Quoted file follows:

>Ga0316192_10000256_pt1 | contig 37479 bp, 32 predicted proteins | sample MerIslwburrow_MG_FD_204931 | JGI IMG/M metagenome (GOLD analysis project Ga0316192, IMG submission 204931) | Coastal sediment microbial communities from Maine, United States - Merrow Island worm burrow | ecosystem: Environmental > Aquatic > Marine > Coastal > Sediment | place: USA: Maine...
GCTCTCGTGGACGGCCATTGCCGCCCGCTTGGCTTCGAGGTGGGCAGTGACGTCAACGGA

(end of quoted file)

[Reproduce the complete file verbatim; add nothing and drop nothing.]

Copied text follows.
>Ga0316192_10000256_pt1 | contig 37479 bp, 32 predicted proteins | sample MerIslwburrow_MG_FD_204931 | JGI IMG/M metagenome (GOLD analysis project Ga0316192, IMG submission 204931) | Coastal sediment microbial communities from Maine, United States - Merrow Island worm burrow | ecosystem: Environmental > Aquatic > Marine > Coastal > Sediment | place: USA: Maine...
GCTCTCGTGGACGGCCATTGCCGCCCGCTTGGCTTCGAGGTGGGCAGTGACGTCAACGGA